Prime Minister Saad Hariri chaired a highly important meeting Tuesday night attended by senior officials of the country’s main political parties in the latest attempt to resolve sticking points that threaten to unravel a deal on a new vote law based on proportional representation.
The meeting at Hariri’s Beirut Downtown residence brought together Hussein Khalil, a senior aide to Hezbollah leader Sayyed Hasan Nasrallah, Finance Minister Ali Hasan Khalil, a top political aide to Speaker Nabih Berri, Foreign Minister Gebran Bassil – the leader of the Free Patriotic Movement – Lebanese Forces’ deputy chief MP George Adwan, and Nader Hariri, chief of the PM’s staff.
The meeting was billed “crucial” because the participants, pressed for time to avert a parliamentary vacuum, would seek to agree on the final version of the new proportional vote law agreement reached by President Michel Aoun, Berri and Hariri at Baabda Palace last week. The agreement calls for the adoption of a proportional voting system dividing Lebanon into 15 districts.
“The [delegates] will try to fine tune the final version of the new electoral law,” a source familiar with the negotiations told The Daily Star.
As The Daily Star went to press shortly after midnight Tuesday, no details of the meeting emerged and no statements were made.
Despite the sticking points, Hariri struck an upbeat note on endorsing the law. “We are working hard to wrap up the electoral law which, God willing, will be born within the next few days,” Hariri said in a speech during an iftar hosted by the Future Movement at the BIEL complex Tuesday night. “I reassure the Lebanese in this respect.”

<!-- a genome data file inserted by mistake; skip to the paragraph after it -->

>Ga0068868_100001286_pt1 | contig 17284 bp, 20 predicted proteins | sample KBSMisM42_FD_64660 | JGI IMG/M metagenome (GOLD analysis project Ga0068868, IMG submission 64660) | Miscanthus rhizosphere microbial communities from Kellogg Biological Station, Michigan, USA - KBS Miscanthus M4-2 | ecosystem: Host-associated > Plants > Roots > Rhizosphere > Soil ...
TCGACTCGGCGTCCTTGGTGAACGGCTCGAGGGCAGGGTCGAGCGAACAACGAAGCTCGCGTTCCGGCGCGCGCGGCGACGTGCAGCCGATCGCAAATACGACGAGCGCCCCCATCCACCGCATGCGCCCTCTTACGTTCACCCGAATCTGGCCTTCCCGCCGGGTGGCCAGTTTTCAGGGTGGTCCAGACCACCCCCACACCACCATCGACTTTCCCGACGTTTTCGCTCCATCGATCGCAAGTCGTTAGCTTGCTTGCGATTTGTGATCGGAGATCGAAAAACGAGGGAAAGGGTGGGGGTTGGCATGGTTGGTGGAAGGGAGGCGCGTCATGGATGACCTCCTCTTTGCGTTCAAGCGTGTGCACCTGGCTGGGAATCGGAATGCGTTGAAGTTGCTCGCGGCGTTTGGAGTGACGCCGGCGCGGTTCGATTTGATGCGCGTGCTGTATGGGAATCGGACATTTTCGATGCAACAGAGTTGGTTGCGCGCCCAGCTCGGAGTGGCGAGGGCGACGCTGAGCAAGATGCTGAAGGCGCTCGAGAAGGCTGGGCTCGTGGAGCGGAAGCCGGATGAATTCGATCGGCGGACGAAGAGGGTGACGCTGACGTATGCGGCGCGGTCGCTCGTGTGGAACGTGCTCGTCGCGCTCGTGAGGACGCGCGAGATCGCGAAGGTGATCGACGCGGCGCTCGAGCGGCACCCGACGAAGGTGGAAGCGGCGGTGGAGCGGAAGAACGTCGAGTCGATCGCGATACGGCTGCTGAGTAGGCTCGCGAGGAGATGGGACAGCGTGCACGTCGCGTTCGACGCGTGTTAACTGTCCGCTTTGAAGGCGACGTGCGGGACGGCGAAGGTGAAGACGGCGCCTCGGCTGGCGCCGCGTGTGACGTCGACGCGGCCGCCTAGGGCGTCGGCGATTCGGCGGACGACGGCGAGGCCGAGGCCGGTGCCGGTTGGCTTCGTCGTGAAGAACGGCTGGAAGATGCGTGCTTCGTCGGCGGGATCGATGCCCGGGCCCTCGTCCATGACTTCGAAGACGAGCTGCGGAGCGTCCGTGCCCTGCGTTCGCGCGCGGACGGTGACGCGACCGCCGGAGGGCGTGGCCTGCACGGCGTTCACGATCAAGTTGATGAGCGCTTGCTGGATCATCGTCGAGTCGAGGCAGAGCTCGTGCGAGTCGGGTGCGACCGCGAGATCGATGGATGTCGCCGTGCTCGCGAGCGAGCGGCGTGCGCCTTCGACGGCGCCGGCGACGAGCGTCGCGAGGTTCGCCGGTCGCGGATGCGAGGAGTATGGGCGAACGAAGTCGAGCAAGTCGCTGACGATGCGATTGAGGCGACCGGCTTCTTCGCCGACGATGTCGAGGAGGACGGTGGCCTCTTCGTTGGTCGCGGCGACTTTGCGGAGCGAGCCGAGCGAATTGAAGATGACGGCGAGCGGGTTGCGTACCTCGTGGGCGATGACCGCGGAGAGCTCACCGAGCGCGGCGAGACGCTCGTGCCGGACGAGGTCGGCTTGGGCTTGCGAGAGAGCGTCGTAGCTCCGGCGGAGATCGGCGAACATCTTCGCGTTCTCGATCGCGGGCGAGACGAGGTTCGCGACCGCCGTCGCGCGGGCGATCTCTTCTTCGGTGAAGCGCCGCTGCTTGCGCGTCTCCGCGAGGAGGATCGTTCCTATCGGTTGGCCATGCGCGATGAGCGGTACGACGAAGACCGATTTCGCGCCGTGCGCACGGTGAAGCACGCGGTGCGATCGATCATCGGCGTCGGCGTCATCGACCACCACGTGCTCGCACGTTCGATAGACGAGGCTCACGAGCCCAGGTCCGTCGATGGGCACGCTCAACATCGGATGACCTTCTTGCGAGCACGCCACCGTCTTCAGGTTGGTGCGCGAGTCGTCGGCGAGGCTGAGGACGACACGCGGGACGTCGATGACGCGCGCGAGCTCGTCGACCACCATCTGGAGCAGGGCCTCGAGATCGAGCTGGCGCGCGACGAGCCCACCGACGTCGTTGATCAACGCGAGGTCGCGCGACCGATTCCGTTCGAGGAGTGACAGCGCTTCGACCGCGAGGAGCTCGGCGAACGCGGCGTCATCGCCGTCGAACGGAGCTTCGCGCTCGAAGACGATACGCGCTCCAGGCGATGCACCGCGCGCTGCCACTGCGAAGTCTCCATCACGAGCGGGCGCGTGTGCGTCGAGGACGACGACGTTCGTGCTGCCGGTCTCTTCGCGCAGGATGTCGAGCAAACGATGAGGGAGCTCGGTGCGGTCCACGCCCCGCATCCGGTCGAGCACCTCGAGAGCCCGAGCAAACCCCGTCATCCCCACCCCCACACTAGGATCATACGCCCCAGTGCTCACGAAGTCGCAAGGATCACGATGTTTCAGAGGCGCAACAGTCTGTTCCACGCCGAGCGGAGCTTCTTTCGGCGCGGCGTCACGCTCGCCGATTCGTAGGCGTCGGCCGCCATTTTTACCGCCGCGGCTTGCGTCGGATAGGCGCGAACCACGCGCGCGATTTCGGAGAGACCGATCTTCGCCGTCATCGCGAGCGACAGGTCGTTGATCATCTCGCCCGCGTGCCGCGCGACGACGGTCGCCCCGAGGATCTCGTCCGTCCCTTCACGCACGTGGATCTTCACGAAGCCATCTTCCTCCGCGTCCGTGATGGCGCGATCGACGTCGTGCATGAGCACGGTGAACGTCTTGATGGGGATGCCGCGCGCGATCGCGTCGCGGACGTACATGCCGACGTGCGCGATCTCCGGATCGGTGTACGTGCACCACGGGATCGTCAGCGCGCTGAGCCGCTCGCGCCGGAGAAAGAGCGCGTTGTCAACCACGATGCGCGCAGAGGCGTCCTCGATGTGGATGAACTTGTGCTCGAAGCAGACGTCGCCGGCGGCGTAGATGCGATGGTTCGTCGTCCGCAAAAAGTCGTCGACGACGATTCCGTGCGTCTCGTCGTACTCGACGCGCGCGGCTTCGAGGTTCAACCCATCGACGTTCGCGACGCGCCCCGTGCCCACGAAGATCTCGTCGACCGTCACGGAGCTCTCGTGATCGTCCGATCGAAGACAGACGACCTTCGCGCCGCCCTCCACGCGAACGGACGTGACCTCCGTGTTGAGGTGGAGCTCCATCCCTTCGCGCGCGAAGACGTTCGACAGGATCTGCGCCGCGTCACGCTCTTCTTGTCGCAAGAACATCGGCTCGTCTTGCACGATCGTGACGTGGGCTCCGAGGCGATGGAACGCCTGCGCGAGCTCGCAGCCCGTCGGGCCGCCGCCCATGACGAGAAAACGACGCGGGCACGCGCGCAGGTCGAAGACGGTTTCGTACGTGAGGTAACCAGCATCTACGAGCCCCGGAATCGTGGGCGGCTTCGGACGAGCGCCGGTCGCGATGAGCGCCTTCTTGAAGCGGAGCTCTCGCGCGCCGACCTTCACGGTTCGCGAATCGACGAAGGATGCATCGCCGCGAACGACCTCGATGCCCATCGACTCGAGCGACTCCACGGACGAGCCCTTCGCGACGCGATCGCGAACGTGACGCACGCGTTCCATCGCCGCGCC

The meeting at Hariri’s residence convened without the usual media coverage. It came on top of an intensified political activity to try and smooth the path for the endorsement of the law by the Cabinet and Parliament, an essential move that would clear the way for holding the first parliamentary elections since 2009 later this year.A final ratification of the new draft electoral law has become all the more urgent as Parliament’s mandate expires on June 20.
Earlier in the day, Hariri met with Ali Hasan Khalil at the Grand Serail with talks focusing on ways to iron out remaining wrinkles to replace the disputed 1960 winner-take-all system used in the last parliamentary elections.
Adwan also met with MP Walid Jumblatt, the leader of the Progressive Socialist Party, as part of his shuttle diplomacy between rival parties over the law.
Speaking to Al-Jadeed TV ahead of the meeting at the premier’s residence, Adwan said if an agreement was reached on the final version of the law, Hariri could call for an extraordinary Cabinet session Friday or Saturday to endorse the draft law and refer it to Parliament for ratification.
The Cabinet is set to meet under Hariri at the Grand Serail at 11 a.m. Wednesday with an ordinary agenda of 28 items excluding the electoral law draft, in a clear indication that some sticking points in the agreement have not yet been fixed.
Information Minister Melhem Riachi said Tuesday that the new vote law would not be discussed by the Cabinet.
NBN channel, which is affiliated with Berri, said in its evening news bulletin that discussions on the promised vote law have returned to square one after some media activists spread “a negative climate.”
Berri was reported to be opposing Bassil’s demand to link the vote law deal to a political agreement confirming parity between Muslims and Christians in a constitutional text and the creation of a senate as stipulated by the 1989 Taif Accord.